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Products>The Book of Proverbs, Chapters 1–15 (The New International Commentary on the Old Testament | NICOT)

The Book of Proverbs, Chapters 1–15 (The New International Commentary on the Old Testament | NICOT)

, 2004
ISBN: 9780802825452

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Over 25 years in the making, this much-anticipated commentary promises to be the standard study of Proverbs for years to come. Written by eminent Old Testament scholar Bruce Waltke, this two-volume commentary is unquestionably the most comprehensive work on Proverbs available.

Grounded in the literary criticism that has so strengthened biblical interpretation, Waltke’s commentary on Proverbs demonstrates the profound, ongoing relevance of this Old Testament book for Christian faith and life. A thorough introduction addresses such issues as text and versions, structure, authorship, and theology. The detailed commentary itself explains and elucidates Proverbs as “theological literature.” Waltke’s highly readable style—evident even in his original translation of the Hebrew text—makes his scholarly work accessible to teachers, pastors, Bible students, and general readers alike.

Resource Experts
  • Verse-by-verse commentary
  • In-depth discussion of textual and critical matters
  • Introduction to the authorship, date, purpose, structure, and theology of Proverbs

Top Highlights

“Wisdom’s saving voice is not at human disposal. It can be forfeited through prior rejection.” (Page 210)

“The headings (or superscripts) in Proverbs readily divide the book into seven collections (1:1; 10:1; 22:17; 24:23; 25:1; 30:1; 31:1).” (Page 9)

“In sum, a right relationship with God leads to a state of complete physical and mental well-being, not simply to the absence of illness and disease.” (Page 247)

“The early fathers based their identification of Wisdom and Christ on their preexistence and their assumed roles as agents in the creation (Prov. 3:19–20; 8:22–31; cf. John 1:3; 1 Cor. 8:6; Col. 1:15–16; Heb. 1:3). As I will show in the commentary, however, a grammatico-historical exegesis of Proverbs 8 does not support patristic exegesis.” (Page 127)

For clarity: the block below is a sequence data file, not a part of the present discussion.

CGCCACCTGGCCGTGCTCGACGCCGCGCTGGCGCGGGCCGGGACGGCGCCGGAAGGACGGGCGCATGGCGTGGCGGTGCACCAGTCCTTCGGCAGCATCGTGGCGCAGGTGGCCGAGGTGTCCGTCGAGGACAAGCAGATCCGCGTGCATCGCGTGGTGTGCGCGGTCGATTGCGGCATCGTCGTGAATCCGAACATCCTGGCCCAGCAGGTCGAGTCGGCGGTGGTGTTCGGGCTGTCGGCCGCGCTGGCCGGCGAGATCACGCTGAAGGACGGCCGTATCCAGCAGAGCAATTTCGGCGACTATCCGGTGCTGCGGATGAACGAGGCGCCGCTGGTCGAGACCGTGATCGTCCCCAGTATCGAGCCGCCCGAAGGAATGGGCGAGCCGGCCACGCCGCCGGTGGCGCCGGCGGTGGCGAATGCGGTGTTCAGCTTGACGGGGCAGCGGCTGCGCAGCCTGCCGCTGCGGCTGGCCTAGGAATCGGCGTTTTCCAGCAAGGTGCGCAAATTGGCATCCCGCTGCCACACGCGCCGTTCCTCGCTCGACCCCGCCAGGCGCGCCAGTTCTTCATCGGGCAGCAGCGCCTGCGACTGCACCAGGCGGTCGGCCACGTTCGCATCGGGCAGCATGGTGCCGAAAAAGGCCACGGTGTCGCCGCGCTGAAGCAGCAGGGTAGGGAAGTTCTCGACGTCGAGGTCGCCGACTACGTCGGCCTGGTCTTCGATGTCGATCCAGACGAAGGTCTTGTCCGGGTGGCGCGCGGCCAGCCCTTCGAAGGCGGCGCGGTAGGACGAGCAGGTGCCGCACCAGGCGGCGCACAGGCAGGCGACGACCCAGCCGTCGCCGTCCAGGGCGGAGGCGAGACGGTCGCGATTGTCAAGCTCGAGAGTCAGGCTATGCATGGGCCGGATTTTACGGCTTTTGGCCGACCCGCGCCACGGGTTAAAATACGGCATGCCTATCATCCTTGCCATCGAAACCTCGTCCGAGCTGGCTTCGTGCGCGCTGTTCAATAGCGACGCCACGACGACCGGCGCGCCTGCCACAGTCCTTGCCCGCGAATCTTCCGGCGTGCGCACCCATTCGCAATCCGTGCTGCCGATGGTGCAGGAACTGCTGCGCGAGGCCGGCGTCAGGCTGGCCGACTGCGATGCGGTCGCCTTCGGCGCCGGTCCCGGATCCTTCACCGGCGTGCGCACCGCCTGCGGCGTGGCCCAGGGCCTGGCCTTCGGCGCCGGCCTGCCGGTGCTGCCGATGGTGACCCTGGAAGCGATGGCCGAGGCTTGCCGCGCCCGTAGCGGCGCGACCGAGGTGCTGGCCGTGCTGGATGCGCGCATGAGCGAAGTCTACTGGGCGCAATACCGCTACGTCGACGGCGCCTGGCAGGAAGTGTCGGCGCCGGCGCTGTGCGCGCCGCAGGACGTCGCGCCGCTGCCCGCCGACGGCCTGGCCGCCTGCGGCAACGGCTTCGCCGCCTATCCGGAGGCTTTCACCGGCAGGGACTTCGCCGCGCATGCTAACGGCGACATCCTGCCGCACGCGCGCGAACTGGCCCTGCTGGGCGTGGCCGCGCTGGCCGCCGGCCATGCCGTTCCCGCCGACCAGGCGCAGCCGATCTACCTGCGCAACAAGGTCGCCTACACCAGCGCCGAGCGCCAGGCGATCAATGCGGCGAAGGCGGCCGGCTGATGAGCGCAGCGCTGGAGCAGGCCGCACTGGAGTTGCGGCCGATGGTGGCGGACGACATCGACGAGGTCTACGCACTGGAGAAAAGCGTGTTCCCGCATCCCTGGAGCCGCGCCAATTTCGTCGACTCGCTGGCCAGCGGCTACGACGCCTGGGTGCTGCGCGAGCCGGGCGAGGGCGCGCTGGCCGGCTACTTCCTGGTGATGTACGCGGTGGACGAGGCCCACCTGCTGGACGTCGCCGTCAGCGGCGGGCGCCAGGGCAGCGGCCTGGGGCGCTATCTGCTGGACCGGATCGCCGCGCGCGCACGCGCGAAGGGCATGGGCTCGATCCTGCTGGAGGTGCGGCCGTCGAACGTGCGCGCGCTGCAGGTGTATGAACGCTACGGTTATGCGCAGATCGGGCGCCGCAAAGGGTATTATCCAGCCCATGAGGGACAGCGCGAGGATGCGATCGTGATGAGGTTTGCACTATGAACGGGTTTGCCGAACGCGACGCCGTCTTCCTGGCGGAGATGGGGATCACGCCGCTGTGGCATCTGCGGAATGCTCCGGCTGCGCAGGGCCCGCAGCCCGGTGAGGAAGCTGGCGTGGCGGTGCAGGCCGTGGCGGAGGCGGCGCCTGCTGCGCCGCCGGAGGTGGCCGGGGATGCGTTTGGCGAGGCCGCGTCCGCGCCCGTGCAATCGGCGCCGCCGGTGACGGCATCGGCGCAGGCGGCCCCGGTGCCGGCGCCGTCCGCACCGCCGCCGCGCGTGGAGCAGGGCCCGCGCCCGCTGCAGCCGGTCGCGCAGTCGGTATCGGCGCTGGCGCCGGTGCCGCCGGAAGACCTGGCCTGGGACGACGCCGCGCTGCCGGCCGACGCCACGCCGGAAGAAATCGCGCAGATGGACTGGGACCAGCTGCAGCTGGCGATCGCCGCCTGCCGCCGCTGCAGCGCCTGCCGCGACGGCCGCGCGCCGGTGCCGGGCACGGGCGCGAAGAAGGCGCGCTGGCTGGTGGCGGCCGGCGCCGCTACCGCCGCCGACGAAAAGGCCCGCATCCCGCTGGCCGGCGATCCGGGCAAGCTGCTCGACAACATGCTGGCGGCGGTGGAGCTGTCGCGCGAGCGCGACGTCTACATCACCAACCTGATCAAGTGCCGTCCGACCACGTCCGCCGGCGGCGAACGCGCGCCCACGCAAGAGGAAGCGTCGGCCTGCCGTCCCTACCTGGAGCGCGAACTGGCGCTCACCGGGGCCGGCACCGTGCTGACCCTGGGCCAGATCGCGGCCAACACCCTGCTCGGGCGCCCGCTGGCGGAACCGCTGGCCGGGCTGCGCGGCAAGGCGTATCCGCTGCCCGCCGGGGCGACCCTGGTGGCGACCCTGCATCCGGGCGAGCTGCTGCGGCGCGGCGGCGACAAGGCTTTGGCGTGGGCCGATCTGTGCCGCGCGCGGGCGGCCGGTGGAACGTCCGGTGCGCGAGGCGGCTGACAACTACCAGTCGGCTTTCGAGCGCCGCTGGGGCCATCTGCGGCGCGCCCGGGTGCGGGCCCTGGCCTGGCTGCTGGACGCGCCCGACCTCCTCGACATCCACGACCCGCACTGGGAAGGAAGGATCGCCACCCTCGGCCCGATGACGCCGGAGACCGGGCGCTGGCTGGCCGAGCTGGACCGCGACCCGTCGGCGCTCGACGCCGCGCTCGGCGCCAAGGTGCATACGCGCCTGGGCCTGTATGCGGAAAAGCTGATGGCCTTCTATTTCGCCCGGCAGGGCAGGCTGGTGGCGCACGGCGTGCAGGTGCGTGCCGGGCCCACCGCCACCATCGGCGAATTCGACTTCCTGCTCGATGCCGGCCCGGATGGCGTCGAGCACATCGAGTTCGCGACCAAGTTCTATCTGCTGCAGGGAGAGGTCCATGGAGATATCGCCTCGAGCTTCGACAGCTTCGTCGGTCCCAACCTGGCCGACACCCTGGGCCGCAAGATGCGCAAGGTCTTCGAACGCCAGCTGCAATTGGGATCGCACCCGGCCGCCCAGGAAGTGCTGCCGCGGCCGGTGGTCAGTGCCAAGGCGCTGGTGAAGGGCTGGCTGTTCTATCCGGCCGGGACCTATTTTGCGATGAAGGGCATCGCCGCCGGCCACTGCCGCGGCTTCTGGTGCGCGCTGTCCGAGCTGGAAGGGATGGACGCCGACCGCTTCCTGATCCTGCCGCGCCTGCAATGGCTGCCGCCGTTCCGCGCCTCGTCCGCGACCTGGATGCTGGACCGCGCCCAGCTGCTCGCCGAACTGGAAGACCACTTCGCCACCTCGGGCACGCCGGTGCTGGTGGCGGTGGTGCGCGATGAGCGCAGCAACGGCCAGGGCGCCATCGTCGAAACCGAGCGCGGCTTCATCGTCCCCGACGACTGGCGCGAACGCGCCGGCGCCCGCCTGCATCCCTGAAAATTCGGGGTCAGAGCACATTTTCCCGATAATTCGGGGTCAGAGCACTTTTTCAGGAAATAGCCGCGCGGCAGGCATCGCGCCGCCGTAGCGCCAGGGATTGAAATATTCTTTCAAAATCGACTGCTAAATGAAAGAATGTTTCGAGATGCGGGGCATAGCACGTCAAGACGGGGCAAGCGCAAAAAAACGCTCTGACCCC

“In sum, the lectures and addresses of the prologue prepare the youth’s heart to accept the proverbs and sayings that follow in the rest of the book.” (Page 11)

Bruce Waltke’s Book of Proverbs is destined to become the outstanding commentary on this book of the Bible. For all who are bored with the apparent ‘stuffiness’ of religion and theology, the analysis of life and living as taught here will restore a good dose of realism all over again.

Walter C. Kaiser Jr., president emeritus, Gordon-Conwell Theological Seminary

Meticulous, insightful, illuminating, erudite, devotional, rich, thoughtful, and wise. All of these words describe this important commentary. Everyone who seriously studies Proverbs needs to read this work.

Tremper Longman III, Robert H. Gundry Professor of Biblical Studies, Westmont College

If serious students of Proverbs had to choose only one resource on the book of Proverbs, they would be wise to choose this magnificent commentary by Bruce K. Waltke.

Criswell Theological Review

Where is wisdom to be found? The book of Proverbs is an obvious answer, yet readers often find it a jumble of disconnected sayings, with little theological value. Having thought long and deeply about Proverbs, Bruce Waltke offers a wonderful guide through the book, elucidating many problems and showing how skillfully the work was composed. He explains each verse with care and authority, dealing with details of the Hebrew but giving pride of place to exegesis and exposition. Here is a realistic, wise, and godly commentary, better than Keil and Delitzsch for the 21st century.

Richard J. Clifford, professor of Old Testament, Boston College

Perhaps the most significant exegetical work on the Book of Proverbs in the last one hundred years. A testimony to [Bruce Waltke’s] interpretive insight and skill, and to his vast experience as an educator and preacher.

Bibliotheca Sacra

  • Title: The Book of Proverbs, Chapters 1–15
  • Author: Bruce K. Waltke
  • Series: New International Commentary on the Old and New Testament
  • Publisher: Eerdmans
  • Print Publication Date: 2004
  • Logos Release Date: 2009
  • Era: era:contemporary
  • Language: English
  • Resources: 1
  • Format: Digital › Logos Research Edition
  • Subject: Bible. O.T. Proverbs 1-15 › Commentaries
  • ISBNs: 9780802825452, 9780802827760, 0802825451, 0802827764
  • Resource ID: LLS:NICOT20PR1
  • Resource Type: Bible Commentary
  • Metadata Last Updated: 2023-05-17T01:28:00Z
Bruce K. Waltke